The Mounting Introduction to Chinese Calligraphy for English Speakers - Vincent's Calligraphy

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The Mounting

Once the calligraphy is done on the Xuan paper, it usually contains wrinkles and creases distributed randomly throughout the paper (Fig.1, below).  Therefore, before formal presentation, the paper needs to be straightened out to eliminate all wrinkles, and this process is known as mounting or wet mounting (裱).

The first step in wet mounting involves wetting the calligraphic work and gluing a piece of Xuan paper at the back of the work with a specialized glue.  The edges at the back of the work is then glued to a wall when the work is still wet, and subsequently let dry.  After at least one day, the entire piece will be left with no wrinkles as shown below on the right (Fig. 2):

Fig. 1: Sample work before mounting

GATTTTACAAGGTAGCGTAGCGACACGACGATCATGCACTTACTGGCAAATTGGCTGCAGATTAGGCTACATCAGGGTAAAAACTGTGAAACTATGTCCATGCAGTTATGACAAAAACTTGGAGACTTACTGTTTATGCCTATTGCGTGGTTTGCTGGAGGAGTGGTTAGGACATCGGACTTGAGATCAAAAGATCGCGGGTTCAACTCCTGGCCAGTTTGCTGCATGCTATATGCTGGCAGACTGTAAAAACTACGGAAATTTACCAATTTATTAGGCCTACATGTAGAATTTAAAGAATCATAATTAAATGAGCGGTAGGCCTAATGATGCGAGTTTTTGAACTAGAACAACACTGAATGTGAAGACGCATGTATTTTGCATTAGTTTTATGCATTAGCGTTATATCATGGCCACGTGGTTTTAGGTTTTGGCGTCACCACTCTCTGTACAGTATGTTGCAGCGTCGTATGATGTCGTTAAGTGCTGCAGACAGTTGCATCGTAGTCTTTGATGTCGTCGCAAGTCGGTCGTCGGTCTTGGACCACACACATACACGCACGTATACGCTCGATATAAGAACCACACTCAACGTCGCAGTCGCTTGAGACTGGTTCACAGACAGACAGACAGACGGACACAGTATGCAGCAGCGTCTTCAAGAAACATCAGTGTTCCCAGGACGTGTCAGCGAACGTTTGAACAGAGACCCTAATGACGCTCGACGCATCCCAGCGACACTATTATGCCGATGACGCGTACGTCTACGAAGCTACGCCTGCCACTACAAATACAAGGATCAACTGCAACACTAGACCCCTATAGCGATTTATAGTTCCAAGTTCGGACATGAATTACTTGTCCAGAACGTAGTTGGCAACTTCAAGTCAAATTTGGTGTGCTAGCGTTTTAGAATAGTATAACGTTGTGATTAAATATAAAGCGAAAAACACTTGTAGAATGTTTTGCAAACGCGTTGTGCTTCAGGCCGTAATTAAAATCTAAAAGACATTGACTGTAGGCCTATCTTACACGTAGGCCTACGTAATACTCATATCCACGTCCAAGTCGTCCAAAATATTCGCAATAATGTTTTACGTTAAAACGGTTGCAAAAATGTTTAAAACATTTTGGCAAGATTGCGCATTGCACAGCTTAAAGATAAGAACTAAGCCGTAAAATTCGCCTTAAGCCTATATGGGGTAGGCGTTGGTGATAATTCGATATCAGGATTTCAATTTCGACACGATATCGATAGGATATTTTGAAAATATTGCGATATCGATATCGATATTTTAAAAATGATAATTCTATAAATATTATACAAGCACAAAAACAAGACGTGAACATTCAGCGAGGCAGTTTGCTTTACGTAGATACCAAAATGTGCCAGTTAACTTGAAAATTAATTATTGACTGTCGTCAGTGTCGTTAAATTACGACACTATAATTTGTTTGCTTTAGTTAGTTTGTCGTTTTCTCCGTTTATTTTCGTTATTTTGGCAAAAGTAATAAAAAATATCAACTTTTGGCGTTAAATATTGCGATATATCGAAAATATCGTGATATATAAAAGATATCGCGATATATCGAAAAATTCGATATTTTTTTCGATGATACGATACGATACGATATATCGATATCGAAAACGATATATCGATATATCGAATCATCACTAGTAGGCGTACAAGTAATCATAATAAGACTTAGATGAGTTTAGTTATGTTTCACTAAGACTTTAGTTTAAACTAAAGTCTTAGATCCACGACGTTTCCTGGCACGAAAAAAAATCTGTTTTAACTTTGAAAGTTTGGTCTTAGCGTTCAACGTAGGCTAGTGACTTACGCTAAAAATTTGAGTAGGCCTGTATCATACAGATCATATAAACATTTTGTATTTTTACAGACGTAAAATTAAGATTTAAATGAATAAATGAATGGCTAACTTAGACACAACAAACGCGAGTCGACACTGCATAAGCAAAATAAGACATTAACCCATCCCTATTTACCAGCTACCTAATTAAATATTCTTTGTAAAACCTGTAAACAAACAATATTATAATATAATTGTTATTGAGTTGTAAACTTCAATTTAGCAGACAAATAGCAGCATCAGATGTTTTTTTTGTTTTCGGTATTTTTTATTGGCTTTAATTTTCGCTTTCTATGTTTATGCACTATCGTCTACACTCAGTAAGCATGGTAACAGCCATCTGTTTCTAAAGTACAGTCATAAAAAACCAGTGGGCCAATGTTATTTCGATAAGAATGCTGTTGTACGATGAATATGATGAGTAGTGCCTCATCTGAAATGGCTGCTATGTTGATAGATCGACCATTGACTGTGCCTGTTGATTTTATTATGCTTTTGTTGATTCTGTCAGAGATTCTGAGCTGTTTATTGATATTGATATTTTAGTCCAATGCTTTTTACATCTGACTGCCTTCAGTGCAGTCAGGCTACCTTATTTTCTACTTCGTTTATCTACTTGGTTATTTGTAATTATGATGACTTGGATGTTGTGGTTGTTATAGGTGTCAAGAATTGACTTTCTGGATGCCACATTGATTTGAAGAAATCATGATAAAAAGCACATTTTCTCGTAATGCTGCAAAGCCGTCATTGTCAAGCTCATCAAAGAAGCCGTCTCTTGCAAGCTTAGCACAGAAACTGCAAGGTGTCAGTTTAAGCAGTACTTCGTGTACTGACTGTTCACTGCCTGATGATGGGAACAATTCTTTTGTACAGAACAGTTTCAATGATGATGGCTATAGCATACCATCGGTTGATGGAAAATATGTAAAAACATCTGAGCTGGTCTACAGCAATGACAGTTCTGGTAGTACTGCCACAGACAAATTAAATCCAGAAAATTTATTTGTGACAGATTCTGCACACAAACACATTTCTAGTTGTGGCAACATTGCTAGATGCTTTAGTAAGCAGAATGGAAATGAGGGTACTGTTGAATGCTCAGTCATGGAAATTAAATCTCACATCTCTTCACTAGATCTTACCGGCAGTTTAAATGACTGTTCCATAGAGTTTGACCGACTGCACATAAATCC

Fig. 2: Sample work after mounting at my workshop
The work is then cut out of the wall.  At this point, one can already put the work in a matted photo frame for display.  Traditionally, however, silk strips are then glued to the edges and several layers of Xuan paper is added to the back and mounted to the wall again.  The end result looks like this:

Fig. 3: Sample work mounted with silk edges at my workshop

Scroll style mounting can also be made with a similar but slightly more sophisticated procedure:

Fig. 4: Sample work mounted in scroll style at my workshop

Traditionally, the entire process is hand-crafted and the glue used is derived from boiling the red algae Gloiopeltis furcata (1) and/or wheat starch.  The straightening of the paper is likely due to two forces during mounting: 1) When wet, the aligning hydrogen-bonding interactions between water and the hydroxyl groups in the polysaccharide chains in the paper, and 2) when drying, the contraction force resulting from the evaporation of the water.

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